[Python-ideas] User-defined literals

Andrew Barnert abarnert at yahoo.com
Thu Jun 4 01:03:35 CEST 2015

On Jun 3, 2015, at 14:48, Chris Angelico <rosuav at gmail.com> wrote:
>> On Thu, Jun 4, 2015 at 2:55 AM, Andrew Barnert <abarnert at yahoo.com> wrote:
>> In Python, it's perfectly fine that -2 and 1+2j and (1, 2) are all compiled into expressions, so why isn't it fine that 1.2d is compiled into an expression? And, once you accept that, what's wrong with the expression being `literal_d('1.2')` instead of `Decimal('1.2')`?
> That's exactly the thing: 1.2d should be atomic. It should not be an
> expression. The three examples you gave are syntactically expressions,
> but they act very much like literals thanks to constant folding:
>>>> dis.dis(lambda: -2)
>  1           0 LOAD_CONST               2 (-2)
>              3 RETURN_VALUE
>>>> dis.dis(lambda: 1+2j)
>  1           0 LOAD_CONST               3 ((1+2j))
>              3 RETURN_VALUE
>>>> dis.dis(lambda: (1, 2))
>  1           0 LOAD_CONST               3 ((1, 2))
>              3 RETURN_VALUE
> which means they behave the way people expect them to.

But that's not something that's guaranteed by Python. It's something that implementations are allowed to do, and that CPython happens to do. If user code actually relied on that optimization, that code would be nonportable.

But the reason Python allows that optimization in the first place is that user code actually doesn't care whether these expressions are evaluated "atomically" or at compile time, so it's ok to do so behind users' backs. It's not surprising because no one is going to monkeypatch int.__neg__ between definition time and call time (which CPython doesn't, but some implementations do), or call dis and read the bytecode if they don't even understand what a compile-time optimization is, and so on.

> There is no way
> for run-time changes to affect what any of those expressions yields.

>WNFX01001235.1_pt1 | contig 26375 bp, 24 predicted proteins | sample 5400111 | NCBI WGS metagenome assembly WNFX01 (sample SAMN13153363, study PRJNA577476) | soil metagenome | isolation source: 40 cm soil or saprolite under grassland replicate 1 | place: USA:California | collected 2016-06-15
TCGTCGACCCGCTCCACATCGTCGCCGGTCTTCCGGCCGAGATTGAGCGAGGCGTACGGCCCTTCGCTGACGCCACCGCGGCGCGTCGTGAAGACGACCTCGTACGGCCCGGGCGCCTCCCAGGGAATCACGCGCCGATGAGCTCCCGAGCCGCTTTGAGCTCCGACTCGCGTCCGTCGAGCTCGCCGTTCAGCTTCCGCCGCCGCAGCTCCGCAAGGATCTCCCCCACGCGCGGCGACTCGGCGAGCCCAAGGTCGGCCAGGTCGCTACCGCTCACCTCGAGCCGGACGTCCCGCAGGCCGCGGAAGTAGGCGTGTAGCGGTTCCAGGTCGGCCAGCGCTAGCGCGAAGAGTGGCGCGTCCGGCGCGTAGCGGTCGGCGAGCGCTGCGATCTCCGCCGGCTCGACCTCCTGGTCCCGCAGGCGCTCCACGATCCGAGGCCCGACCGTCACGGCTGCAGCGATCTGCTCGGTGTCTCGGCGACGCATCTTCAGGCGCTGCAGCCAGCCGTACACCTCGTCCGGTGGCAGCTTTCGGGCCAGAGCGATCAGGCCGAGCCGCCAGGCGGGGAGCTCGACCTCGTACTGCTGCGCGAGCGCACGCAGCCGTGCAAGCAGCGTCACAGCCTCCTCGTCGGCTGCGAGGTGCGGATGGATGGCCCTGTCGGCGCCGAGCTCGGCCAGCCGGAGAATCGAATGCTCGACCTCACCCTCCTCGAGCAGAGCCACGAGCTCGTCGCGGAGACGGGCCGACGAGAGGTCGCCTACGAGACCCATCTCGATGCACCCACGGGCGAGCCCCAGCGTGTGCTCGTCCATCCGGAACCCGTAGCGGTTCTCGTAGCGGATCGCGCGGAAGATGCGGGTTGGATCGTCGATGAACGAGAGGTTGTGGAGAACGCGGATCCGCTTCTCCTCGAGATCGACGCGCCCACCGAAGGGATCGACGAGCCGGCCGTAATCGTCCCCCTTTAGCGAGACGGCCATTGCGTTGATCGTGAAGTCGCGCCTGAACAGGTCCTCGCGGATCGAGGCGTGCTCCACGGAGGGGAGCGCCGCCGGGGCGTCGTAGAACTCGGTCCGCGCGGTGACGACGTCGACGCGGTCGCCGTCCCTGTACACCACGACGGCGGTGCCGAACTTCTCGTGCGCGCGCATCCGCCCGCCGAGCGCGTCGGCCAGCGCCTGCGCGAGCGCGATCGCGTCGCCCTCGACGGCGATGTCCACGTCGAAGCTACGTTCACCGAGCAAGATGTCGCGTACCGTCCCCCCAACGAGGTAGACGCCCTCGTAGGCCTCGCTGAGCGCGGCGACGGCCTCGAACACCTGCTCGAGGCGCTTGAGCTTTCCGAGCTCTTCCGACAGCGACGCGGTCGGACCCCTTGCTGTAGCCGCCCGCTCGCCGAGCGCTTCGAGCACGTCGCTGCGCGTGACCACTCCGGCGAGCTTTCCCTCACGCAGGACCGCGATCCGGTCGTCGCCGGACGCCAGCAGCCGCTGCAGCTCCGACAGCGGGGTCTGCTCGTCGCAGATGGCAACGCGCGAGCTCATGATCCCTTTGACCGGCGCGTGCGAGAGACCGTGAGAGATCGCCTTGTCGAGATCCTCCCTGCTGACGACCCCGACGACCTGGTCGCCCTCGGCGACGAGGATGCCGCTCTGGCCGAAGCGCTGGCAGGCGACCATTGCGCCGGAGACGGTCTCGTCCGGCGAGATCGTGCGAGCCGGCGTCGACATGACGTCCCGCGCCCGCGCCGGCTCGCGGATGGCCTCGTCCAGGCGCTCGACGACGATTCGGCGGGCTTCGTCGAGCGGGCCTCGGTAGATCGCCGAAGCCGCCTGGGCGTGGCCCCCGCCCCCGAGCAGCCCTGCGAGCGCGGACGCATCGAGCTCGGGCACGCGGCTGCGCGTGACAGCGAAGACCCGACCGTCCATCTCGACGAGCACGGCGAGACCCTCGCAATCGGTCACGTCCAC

> Whether you're talking about shadowing the name Decimal or the name
> literal_d, the trouble is that it's happening at run-time. Here's
> another confusing case:
> import decimal
> from fractionliterals import literal_fr
> # oops, forgot to import literal_d
> # If we miss off literal_fr, we get an immediate error, because
> # 1/2fr gets evaluated at def time.
> def do_stuff(x, y, portion=1/2fr):
>    try: result = decimal.Decimal(x*y*portion)
>    except OverflowError: return 0.0d
> You won't know that your literal has failed until something actually
> triggers the error.

If that's a problem, then you're using the wrong language. You also won't know that you've typo'd OvreflowError or reslt, or called d.sqrt() instead of decimal.sqrt(d), or all kinds of other errors until something actually triggers the error. Which means either executing the code, or running a static linter. Which would be exactly the same for 1.2d.

> That is extremely unobvious, especially since the
> token "literal_d" doesn't occur anywhere in do_stuff().

This really isn't going to be confusing in real life. You get an error saying you forgot to define literal_d. You say, "Nuh uh, I did define it right at the top, same way I did literal_fr, in this imp... Oops, looks like I forgot to import it".

> Literals look
> like atoms, and if they behave like expressions, sooner or later
> there'll be a ton of Stack Overflow questions saying "Why doesn't my
> code work? I just changed this up here, and now I get this weird
> error".

Can you come up with an actual example where changing this up here gives this weird error somewhere else? If not, I doubt even the intrepid noobs of StackOverflow will come up with one.

Neither of the examples so far qualifies--the first one is an error that the design can never produce, and the second one is not weird or confusing any more than any other error in any dynamic languages.

And if you're going to suggest "what if I just redefine literal_d for no reason", ask yourself who would ever do that? Redefining decimal makes sense, because that's a reasonable name for a variable; redefining literal_d is as silly as redefining __name__. (But if you think those are different because double underscores are special, I suppose __literal_d__ doesn't bother me.)

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